Better Education for Better Opportunities — A Shared Responsibility

Better Education for Better Opportunities — A Shared Responsibility

Around 350 B.C. Aristotle, tutor to Alexander the Great, offered this correlation between education and the future: “All who have meditated on the art of governing mankind are convinced that the fate of empires depends on the education of youth.” 
America’s academic community stands to make a tremendous contribution to the next generation of workers, especially women, people of color and disabled workers. As we have become an information/knowledge-based society, education and job training are undeniable prerequisites to gaining access to better paying jobs, career advancement or just getting in the door, in many instances. Federal agencies like the Equal Employment Opportunity Commission and America’s educators — whether they be teachers, deans, administrators or librarians — face a shared responsibility to provide students and workers with an understanding of the requirements of today’s workplace and the resources to prepare them to compete. 
The EEOC’s primary mission is to remove barriers to discrimination in the workplace.  I believe that this mandate goes hand-in-hand with education. The EEOC continues to receive on average 80,000 filed charges of workplace discrimination annually: 35 percent of the charges are race related; 30 percent are gender related; 20 percent are age and 20 percent are disability; 10 percent are national origin and 2 percent are religious discrimination charges.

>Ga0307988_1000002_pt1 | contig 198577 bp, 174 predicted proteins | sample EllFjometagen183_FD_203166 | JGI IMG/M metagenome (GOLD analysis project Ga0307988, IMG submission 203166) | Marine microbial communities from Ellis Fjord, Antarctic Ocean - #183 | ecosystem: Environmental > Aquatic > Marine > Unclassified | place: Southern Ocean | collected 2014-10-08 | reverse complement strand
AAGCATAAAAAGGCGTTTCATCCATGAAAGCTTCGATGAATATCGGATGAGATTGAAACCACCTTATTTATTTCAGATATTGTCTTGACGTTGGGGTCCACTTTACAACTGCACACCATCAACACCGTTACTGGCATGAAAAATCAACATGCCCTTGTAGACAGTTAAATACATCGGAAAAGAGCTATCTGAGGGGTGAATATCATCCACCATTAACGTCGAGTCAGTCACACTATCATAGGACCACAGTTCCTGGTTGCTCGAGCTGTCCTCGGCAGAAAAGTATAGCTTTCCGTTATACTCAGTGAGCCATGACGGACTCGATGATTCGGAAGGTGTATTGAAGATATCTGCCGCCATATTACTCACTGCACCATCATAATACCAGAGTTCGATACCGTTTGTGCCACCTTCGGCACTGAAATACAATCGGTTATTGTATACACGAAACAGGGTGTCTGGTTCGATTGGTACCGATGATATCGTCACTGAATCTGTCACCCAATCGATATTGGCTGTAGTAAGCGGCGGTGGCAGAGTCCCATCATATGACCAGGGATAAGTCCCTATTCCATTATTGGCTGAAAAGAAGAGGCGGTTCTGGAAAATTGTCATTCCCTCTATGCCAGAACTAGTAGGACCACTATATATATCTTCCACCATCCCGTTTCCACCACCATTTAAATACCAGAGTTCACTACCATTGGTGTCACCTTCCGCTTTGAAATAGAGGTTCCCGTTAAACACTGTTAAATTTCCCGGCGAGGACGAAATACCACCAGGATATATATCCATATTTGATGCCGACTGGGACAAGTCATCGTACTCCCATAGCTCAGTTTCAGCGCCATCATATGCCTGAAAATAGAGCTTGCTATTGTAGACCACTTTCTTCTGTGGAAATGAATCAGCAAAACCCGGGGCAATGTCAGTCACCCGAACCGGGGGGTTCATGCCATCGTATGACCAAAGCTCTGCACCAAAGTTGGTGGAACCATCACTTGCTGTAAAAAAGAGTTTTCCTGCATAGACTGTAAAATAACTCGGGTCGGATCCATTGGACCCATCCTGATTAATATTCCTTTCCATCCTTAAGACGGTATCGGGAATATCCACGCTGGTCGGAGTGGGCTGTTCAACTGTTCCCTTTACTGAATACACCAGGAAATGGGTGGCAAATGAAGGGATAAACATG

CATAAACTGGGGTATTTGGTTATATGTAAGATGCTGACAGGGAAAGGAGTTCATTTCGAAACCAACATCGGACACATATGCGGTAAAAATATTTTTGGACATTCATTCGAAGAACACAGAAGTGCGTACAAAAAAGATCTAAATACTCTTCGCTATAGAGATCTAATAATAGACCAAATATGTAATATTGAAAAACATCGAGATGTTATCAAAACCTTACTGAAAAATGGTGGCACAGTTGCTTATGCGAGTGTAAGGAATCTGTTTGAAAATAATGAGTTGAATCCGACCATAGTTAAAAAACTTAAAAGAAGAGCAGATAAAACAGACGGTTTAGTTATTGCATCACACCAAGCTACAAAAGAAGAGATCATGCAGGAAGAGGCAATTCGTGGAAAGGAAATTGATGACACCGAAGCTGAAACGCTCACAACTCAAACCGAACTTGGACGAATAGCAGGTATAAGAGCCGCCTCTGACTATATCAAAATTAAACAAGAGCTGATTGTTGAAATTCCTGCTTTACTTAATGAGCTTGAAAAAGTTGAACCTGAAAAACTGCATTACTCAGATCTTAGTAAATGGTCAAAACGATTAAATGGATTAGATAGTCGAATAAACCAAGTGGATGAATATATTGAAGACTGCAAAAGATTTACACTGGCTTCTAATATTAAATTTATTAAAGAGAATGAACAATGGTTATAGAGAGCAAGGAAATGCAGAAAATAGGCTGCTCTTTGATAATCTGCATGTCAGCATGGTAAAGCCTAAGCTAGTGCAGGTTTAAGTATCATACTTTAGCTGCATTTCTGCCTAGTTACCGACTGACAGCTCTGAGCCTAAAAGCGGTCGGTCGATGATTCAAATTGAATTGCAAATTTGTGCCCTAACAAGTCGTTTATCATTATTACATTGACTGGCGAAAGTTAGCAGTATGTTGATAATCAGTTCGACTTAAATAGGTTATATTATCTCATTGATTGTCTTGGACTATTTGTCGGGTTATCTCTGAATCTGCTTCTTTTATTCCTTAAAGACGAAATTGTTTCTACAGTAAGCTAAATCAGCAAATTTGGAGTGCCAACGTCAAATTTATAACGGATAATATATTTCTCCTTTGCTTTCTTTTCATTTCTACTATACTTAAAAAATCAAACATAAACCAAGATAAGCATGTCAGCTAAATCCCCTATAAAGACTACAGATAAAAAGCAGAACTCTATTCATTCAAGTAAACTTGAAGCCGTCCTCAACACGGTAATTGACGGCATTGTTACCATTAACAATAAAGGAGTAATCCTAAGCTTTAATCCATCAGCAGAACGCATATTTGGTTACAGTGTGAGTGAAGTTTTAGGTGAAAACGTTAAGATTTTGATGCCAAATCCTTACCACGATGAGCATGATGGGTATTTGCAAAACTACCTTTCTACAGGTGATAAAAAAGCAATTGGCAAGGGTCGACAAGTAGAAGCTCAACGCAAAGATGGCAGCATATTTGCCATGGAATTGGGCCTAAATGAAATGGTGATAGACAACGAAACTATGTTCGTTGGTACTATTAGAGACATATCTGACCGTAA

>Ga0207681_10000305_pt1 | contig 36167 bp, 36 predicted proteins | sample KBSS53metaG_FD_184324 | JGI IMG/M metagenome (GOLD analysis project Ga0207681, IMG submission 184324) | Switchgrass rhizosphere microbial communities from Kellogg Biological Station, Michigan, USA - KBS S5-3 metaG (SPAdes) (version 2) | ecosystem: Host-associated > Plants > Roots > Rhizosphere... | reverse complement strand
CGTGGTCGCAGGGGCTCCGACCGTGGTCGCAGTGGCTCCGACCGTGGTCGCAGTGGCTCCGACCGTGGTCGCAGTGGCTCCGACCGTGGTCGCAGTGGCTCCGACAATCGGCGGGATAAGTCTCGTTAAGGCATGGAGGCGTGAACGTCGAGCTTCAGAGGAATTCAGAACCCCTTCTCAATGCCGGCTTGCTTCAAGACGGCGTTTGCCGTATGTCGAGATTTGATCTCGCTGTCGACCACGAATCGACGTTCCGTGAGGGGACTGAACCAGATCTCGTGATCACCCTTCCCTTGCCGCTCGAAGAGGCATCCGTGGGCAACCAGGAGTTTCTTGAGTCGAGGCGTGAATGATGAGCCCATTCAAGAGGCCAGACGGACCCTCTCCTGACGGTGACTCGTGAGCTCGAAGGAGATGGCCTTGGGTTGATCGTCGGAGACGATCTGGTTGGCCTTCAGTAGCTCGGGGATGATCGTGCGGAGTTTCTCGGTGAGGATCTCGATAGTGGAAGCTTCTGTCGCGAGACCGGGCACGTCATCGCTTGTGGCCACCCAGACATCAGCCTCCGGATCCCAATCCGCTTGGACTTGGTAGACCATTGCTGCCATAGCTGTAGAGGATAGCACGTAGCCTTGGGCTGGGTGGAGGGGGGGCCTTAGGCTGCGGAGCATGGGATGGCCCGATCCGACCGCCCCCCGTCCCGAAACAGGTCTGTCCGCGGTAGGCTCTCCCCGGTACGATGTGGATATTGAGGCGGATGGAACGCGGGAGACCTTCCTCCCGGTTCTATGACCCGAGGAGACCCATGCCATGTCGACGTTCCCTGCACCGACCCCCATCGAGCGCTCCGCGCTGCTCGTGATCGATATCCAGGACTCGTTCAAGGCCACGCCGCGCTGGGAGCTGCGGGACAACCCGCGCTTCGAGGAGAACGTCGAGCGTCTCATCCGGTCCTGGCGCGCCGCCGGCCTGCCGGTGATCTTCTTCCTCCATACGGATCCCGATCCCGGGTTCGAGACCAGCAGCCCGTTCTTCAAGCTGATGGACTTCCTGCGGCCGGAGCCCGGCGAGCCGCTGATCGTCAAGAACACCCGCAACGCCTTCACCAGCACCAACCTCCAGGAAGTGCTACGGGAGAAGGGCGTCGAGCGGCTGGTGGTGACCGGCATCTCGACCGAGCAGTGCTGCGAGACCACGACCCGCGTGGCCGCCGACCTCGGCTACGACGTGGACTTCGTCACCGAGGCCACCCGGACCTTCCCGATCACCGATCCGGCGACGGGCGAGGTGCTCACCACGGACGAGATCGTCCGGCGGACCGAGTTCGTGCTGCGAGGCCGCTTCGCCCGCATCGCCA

On average, the charging party is a lower-skilled, hourly wage earner with limited educational background, some with limited language skills, working within a services or assembly-line environment. Many complainants have tolerated poor working conditions where they were taken advantage of because they had limited language, education and workplace skills. This does not, in anyway, indicate that people with higher levels of skill and education do not experience workplace discrimination. It does suggest, however, that they are less likely to file a charge because it could be more damaging to their careers in the long run. They simply change employers or pursue entrepreneurial ventures. Despite the barriers they face, their skills and education give them better access to opportunities and better armor to compete.
Since the EEOC was founded in the early 1960s, we have made a great deal of progress on the civil rights front, but we have a lot more work to do to ensure all of America’s workers have the freedom to compete on a fair and level playing field. Being prepared with the necessary skills increases workers’ chances of overcoming greater obstacles and improving their chances of success. 
We must work in partnership to foster an environment where all members of our society understand that today, more than ever, education and preparation are keys to unlocking the door to better opportunities. Work-force preparedness is critical to ensuring our nation’s global competitiveness.  
 
— Cari M. Dominguez is chairwoman of the U.S. Equal
Employment Opportunity Commission.



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